Some Thoughts about Literary Translation (Part 1)
I've had a few people ask me about what Kurodahan Press is trying to do. Some of them come from technical translation, and seem to have problems understanding that a dictionary and familiarity with field-specific jargon aren't sufficient. Some are monolingual English speakers, and wonder why the author said this instead of the more obvious that. And some just want to read a good story and wonder why I don't translate using Babelfish or whatever. I thought it might be a good time to explain what I think literary translation is.
In case the "Part 1" in the title scares you, there are only two parts, and they divide quite neatly by content. This part is about understanding the source.
The problem is not for an English-speaking translator to understand source material written in a different language, although that's certainly necessary. The reader (whether translator or merely another Japanese who picks the book up to read in Japanese) has to understand what it says, and this is not as easy as it sounds. There are a number of issues that get in the way, most of which apply to every language, not just Japanese.
First of all, language changes. Consider this passage from Chaucer's The Wife of Bath's Tale:
Now, dame, quod he, by God and by seint john!
Ye been a noble prechour in this cas.
I was aboute to wedde a wyf; allas!
What sholde I bye it on my flessh so deere?
Yet hadde I levere wedde no wyf to-yeere!
Granted, this is English from the late 1300s we're talking about here, and any language will change quite a bit in a few centuries. Here's a modernized version from the same site:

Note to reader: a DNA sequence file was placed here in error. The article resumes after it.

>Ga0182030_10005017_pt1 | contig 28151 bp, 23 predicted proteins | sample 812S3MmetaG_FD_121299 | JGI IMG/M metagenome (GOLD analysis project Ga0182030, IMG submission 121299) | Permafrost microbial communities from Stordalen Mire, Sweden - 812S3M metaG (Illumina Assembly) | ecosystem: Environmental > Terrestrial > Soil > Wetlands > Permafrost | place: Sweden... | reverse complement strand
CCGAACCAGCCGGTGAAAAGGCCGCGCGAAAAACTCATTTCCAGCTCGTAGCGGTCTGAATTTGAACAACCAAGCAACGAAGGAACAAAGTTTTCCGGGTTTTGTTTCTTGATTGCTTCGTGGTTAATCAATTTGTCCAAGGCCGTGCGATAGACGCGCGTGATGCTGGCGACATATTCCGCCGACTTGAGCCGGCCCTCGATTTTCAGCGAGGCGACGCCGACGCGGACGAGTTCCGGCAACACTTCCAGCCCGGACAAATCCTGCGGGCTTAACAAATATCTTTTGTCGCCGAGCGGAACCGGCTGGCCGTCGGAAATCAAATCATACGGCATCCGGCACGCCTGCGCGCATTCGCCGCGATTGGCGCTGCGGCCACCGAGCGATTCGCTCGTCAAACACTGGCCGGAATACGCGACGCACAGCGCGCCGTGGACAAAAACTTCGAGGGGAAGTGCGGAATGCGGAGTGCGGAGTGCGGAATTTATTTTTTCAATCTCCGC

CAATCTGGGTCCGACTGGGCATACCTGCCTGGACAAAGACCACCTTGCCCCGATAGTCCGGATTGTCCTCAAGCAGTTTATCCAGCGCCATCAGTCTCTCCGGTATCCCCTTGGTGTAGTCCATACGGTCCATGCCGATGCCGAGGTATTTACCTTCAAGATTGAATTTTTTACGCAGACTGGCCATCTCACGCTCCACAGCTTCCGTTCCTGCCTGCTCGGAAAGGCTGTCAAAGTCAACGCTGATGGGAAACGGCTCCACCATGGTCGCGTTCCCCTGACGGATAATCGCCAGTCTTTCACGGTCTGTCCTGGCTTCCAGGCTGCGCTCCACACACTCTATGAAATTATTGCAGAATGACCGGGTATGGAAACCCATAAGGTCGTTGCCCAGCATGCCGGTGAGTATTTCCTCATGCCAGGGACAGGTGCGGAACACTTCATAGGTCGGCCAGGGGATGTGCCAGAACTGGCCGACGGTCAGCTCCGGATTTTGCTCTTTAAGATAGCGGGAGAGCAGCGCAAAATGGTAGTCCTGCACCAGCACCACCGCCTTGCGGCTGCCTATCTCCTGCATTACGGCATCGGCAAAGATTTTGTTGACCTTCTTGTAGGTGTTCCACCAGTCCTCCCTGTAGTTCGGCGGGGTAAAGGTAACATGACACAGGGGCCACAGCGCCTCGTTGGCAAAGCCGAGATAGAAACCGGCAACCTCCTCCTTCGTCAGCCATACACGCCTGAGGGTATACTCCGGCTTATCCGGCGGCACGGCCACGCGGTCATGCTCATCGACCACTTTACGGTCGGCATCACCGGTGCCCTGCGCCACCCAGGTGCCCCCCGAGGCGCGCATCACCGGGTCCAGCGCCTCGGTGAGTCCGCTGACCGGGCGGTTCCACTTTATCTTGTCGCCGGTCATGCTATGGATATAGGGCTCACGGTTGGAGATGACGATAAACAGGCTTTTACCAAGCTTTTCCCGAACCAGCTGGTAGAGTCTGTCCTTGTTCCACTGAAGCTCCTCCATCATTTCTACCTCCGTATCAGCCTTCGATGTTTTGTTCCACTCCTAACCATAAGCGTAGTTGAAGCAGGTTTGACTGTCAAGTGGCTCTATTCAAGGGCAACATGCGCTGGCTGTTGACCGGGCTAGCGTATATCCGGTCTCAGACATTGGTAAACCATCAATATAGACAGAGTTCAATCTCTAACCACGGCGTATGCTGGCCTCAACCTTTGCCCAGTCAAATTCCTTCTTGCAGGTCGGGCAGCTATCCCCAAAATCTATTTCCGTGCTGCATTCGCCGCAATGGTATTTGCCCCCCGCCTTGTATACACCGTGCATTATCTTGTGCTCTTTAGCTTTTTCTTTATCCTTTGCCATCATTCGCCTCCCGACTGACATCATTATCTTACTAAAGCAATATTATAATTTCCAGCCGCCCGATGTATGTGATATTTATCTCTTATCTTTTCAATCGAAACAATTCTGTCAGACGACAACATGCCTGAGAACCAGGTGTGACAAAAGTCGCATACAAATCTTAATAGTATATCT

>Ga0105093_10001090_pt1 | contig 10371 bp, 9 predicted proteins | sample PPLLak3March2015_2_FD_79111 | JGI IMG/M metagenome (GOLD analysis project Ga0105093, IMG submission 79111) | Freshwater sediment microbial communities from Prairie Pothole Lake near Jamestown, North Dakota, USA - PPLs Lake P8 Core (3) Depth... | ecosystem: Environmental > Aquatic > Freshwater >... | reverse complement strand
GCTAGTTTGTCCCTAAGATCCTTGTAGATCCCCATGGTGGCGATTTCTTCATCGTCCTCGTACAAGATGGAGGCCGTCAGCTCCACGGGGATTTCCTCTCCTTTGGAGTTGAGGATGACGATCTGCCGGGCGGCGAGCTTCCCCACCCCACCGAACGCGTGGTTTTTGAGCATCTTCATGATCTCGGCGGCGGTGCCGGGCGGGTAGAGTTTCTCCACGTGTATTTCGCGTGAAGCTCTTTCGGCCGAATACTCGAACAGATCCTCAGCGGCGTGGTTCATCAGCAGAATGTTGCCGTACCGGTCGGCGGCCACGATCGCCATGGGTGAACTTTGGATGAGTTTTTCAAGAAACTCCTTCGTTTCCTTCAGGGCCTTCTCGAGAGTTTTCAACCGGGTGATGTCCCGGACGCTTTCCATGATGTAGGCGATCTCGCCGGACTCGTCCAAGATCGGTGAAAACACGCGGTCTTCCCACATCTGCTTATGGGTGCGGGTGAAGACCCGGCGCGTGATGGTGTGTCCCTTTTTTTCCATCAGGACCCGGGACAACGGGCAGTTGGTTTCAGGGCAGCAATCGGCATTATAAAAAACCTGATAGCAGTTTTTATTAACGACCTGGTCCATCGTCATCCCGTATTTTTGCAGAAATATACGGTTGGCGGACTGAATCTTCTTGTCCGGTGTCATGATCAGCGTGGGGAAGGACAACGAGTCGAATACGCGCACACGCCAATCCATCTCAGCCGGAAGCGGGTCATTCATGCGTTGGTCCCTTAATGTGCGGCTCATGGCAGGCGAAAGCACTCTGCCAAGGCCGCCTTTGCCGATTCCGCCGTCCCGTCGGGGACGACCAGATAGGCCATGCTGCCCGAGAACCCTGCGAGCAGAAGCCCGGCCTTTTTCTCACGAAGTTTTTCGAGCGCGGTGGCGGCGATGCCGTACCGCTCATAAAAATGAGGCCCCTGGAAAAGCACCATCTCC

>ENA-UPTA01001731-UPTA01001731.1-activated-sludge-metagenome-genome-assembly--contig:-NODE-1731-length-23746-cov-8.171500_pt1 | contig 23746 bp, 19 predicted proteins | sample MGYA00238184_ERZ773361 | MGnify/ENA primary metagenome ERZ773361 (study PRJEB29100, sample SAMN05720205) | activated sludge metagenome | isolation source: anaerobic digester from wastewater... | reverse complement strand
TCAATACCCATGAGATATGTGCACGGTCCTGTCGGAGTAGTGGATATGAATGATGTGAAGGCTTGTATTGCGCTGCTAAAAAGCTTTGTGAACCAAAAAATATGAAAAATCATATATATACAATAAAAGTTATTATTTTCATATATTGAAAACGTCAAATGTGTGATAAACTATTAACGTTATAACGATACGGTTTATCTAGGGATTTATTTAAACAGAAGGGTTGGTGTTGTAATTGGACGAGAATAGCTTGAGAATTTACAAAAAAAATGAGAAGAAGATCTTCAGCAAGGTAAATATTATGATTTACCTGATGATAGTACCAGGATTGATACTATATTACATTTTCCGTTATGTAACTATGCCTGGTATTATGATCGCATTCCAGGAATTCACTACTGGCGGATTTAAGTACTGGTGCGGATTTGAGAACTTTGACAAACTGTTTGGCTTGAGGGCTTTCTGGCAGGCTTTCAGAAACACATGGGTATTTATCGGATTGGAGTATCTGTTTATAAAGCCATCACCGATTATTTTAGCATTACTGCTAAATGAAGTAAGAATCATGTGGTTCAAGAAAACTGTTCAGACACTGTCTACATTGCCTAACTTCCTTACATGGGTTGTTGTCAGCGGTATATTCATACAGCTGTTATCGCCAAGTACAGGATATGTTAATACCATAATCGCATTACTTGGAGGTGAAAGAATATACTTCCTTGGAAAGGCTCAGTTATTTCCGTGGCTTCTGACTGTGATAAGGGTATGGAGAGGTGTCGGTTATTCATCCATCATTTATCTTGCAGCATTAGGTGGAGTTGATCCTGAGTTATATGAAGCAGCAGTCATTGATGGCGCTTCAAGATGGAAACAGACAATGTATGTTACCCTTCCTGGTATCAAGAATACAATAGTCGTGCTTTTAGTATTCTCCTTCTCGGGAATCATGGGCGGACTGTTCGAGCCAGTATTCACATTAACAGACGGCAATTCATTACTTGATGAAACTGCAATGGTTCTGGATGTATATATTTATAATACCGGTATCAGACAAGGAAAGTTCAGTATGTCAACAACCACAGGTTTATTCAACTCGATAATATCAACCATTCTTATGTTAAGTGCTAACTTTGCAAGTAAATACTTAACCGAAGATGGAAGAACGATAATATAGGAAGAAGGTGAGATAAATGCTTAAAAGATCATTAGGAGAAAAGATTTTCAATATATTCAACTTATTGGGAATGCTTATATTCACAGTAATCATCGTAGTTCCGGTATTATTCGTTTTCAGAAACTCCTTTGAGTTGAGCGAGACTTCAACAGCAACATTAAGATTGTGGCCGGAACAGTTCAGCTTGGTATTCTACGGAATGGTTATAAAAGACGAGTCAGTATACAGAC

"Now dame," said he, "by God and by Saint John,
You are a noble preacher in this case!
I was about to wed a wife, alas!
Why should I buy this on my flesh so dear?
No, I would rather wed no wife this year."
To a lesser extent, this occurs even in terms of generations, or decades. Words drop out of style, and even styles of writing drop out of style. The content of works by William Morris is much the same as dozens of modern fantasies in print today, but his style of writing is (by modern standards) pretty slow. In order to understand the book, then, you first have to be able to understand the language the author uses.
This may also include specialized vocabulary. Especially in the mystery genre in English there is a tendency to search for field-specific jargon to demonstrate that the book is authentic. And it is realistic, because specialists working in their field want to use words with specific meanings. In fiction there can be quite a difference, for example, between body, corpse and cadaver (not to mention zombie...), and unless you as reader are familiar with them, you'll be dumped out of the story and back into reality, turning a reading experience into a vocabulary drill.
In translation as well, it is crucial to understand the words used, and how they are used. If there's scene in a poker game and someone says, "Hit me!" is he really asking to be walloped? If Faust's guest says "I'm bad," he means one thing, but if a Harlem boomboxer says it, it means something else entirely.
Another crucial element is all the extra cultural baggage that attaches itself to words and scenes, things we pick up just by living in a culture. It can be something as obvious to an American as having a mom say "Eat your spinach, boy; it'll make yer muscles grow," or as obscure to a non-Disney viewer as a person referring to his old bug as Herbie.